March 20 (Bloomberg) -- First Solar Inc., the largest U.S. solar-panel maker, is boosting its efforts to install systems at industrial sites and warehouses as utilities demand smaller solar farms.
Pursuing smaller projects and customer-sited systems may increase sales as much as 36 percent over the next three years, Chief Executive Officer Jim Hughes said at an analyst event in New York yesterday.
The company got 65 percent of its 2013 sales from selling large solar farms to utilities, a market that’s slowing in the U.S. as power companies meet state requirements and don’t need to buy more solar energy. Hughes is seeking deals in other regions including Saudi Arabia, India and South America, and also expects higher demand in the U.S. from commercial and industrial rooftops.
“We’re more confident than ever that we can compete for rooftops,” Hughes said in an interview after the event. “Quite possibly it will be our biggest growth segment, but we’re starting from a small base.”
The company, based in Tempe, Arizona, forecast earnings will increase to $4.50 to $6 a share in 2015 from $2.20 to $2.60 this year.
That boosted the shares 21 percent yesterday, the biggest gain in the Standard & Poor’s 500 index and the highest since September 2011. The shares increased 1.6 percent to $70.48 at the close in New York. The company has more than doubled in the past year.
First Solar is competing for 15 commercial projects totaling 45 megawatts, and is “shortlisted” for 15 megawatts of those, according to Chief Operating Officer Georges Antoun.
“It’s about 45 percent of the market so we have to pay attention to it,” Antoun said at the analyst meeting. “We can get back into it and become a major player.”
First Solar expects to use its thin-film cadmium-telluride panels for those projects.
The company also expects to begin making polysilicon panels by the end of this year through the TetraSun unit it purchased in April. A pilot factory in Malaysia will have about 100 megawatts of annual capacity, according to a presentation yesterday. The output is already sold through the first quarter of next year.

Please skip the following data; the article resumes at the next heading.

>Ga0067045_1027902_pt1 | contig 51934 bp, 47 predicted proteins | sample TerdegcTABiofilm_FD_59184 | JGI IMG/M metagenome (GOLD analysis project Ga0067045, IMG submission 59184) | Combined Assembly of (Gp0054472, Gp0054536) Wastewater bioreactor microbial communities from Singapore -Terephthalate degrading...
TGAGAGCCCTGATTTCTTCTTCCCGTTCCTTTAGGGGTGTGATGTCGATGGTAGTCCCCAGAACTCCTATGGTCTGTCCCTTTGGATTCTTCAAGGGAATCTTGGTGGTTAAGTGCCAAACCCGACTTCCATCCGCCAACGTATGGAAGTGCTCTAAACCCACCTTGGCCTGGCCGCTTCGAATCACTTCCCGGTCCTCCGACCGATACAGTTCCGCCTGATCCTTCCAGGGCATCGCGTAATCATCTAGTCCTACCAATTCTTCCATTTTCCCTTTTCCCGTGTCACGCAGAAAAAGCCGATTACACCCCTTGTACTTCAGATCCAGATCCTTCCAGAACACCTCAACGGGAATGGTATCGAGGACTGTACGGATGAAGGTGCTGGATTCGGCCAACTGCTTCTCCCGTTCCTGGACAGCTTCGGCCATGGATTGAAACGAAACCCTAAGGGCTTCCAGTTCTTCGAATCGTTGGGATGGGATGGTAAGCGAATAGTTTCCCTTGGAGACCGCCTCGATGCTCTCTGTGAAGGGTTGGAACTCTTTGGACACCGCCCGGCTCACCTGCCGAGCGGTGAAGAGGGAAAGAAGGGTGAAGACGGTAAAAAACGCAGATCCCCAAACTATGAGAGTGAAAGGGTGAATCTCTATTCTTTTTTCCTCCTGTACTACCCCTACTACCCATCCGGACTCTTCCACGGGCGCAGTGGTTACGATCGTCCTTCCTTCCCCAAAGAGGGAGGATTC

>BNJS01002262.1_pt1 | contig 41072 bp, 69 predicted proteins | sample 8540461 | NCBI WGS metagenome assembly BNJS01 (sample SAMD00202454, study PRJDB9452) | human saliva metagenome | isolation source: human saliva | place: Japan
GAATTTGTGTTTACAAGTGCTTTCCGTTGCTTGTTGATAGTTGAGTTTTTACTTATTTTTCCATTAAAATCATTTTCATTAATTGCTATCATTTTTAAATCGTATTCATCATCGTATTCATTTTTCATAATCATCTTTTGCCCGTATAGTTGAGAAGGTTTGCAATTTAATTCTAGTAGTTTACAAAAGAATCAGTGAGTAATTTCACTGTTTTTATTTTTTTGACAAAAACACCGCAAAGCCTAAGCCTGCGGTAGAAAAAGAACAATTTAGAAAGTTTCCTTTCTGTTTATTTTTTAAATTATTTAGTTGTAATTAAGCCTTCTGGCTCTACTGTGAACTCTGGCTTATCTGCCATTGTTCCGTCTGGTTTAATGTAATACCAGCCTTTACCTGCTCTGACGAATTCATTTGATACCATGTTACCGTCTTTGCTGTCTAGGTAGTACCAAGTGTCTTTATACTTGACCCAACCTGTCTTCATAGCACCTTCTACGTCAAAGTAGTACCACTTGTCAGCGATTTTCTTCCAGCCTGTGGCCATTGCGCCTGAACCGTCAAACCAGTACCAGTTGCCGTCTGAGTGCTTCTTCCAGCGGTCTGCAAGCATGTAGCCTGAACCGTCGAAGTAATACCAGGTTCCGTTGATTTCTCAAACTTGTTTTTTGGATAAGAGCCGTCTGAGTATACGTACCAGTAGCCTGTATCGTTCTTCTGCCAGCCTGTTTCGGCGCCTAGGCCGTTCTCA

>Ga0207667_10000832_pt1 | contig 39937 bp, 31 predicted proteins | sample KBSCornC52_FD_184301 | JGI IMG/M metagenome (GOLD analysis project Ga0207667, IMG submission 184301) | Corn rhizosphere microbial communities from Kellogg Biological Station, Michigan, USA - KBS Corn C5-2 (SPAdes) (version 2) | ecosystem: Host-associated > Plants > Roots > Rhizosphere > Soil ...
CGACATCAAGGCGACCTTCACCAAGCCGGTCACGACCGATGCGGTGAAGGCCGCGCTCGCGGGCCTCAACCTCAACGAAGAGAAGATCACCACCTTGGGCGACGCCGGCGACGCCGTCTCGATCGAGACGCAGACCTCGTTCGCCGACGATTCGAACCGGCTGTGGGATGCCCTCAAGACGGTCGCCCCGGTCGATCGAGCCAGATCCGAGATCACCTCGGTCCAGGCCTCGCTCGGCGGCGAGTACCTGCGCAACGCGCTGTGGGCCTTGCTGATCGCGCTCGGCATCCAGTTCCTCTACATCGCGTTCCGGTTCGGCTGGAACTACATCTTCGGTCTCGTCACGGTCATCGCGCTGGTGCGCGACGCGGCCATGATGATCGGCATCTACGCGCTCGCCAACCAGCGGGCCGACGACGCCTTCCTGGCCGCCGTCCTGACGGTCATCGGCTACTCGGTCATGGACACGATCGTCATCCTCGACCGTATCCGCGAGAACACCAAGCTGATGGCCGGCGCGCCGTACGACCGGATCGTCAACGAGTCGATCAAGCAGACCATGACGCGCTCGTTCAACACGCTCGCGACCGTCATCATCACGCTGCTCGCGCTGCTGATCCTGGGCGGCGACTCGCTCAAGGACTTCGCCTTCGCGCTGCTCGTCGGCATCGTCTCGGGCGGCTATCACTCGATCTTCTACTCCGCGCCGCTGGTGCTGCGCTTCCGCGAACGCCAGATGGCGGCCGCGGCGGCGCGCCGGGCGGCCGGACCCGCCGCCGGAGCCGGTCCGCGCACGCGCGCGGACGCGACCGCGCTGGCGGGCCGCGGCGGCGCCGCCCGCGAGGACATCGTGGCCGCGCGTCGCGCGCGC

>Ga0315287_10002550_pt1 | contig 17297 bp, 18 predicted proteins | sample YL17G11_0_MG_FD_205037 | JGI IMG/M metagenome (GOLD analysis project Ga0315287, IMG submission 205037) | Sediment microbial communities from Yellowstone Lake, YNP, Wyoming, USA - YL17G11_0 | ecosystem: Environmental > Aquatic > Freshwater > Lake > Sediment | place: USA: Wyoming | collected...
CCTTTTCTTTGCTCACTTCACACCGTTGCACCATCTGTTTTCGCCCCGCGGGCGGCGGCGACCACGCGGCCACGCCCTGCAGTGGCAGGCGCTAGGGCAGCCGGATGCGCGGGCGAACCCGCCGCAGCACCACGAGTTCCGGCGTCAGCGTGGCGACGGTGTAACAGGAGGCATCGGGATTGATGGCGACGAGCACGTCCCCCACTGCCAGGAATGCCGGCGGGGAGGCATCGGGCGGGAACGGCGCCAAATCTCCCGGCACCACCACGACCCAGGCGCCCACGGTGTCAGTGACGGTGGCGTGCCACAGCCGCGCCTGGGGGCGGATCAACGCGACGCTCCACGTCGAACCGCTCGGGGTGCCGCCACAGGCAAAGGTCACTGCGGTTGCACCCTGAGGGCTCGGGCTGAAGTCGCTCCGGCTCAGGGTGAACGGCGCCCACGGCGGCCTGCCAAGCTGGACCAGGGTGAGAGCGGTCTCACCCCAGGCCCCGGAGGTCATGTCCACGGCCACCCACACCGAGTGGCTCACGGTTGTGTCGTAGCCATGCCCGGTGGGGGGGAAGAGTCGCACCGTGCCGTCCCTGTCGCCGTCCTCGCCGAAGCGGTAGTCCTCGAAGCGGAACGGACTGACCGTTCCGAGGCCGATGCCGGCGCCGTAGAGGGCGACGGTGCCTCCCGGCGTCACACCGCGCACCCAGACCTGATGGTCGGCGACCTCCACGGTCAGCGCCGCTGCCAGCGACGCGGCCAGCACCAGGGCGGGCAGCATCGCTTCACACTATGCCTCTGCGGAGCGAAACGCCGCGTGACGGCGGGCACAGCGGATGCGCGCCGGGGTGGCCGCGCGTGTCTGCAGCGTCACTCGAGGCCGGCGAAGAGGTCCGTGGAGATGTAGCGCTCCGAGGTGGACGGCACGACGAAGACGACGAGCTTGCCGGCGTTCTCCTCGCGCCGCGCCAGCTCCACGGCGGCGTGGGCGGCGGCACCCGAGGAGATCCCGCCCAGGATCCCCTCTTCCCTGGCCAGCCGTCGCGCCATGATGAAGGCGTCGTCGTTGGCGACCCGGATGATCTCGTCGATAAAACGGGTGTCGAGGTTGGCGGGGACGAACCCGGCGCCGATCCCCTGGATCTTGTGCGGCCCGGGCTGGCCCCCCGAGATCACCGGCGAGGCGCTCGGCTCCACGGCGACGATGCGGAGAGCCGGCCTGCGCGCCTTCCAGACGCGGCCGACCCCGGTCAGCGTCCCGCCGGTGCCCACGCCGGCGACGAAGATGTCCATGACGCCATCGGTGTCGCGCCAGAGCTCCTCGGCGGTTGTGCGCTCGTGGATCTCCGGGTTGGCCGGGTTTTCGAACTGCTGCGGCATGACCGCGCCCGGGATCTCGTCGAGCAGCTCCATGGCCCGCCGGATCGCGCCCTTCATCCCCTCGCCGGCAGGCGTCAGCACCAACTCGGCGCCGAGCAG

To win new orders, First Solar plans to boost panel efficiency and reduce development costs. Improvements will cut the installed system cost, including panels, racking systems and inverters, to below $1 a watt in 2017 from $1.59 last year.
The reductions will come mostly from more efficient panels and higher output. First Solar said yesterday it reached a record 17 percent efficiency for its cadmium-telluride panels at a research center and plans to move the technology into factories over the next three years. Its commercial products converted 13.4 percent of the energy in sunlight into electricity in the fourth quarter.
First Solar plans to boost module production to 1.9 gigawatts this year from 1.6 gigawatts last year. By opening new production lines and restarting old ones, the company will be able to produce as much as 4.3 gigawatts of modules in 2018.
First Solar is developing 3.7 gigawatts of U.S. projects, which are all due to be complete in the next three years, according to its 2013 annual report. Utilities in California, Arizona and other large solar markets are already meeting state mandates for buying solar power, slowing demand for new First Solar projects.
Installations at large-scale solar farms in the U.S. will grow at a compound annual rate of 8 percent from 2013 to 2016, according to a January report from Goldman Sachs Group Inc. The booming rooftop market will swell by 45 percent over the same period.
To boost its utility project pipeline, Hughes is pursuing deals in the Middle East, India, Australia and South America. The company identified 10.66 gigawatts of potential bookings at the end of 2013, including 5.9 gigawatts outside the U.S.
Hughes is also targeting sales of panels to mine operators in remote areas and other industries that currently rely on diesel generators. By adding panels nearby, companies will save on fuel costs. At one location, First Solar installed 10 megawatts of solar panels to accompany 15.3 megawatts generated by a diesel-fueled generator.
“That will save them 85 million liters of fuel over the next 25 years,” Antoun said. “We still need to prove it’s reliable.”
To contact the reporter on this story: Christopher Martin in New York at email@example.com
To contact the editors responsible for this story: Reed Landberg at firstname.lastname@example.org Will Wade, Steven Frank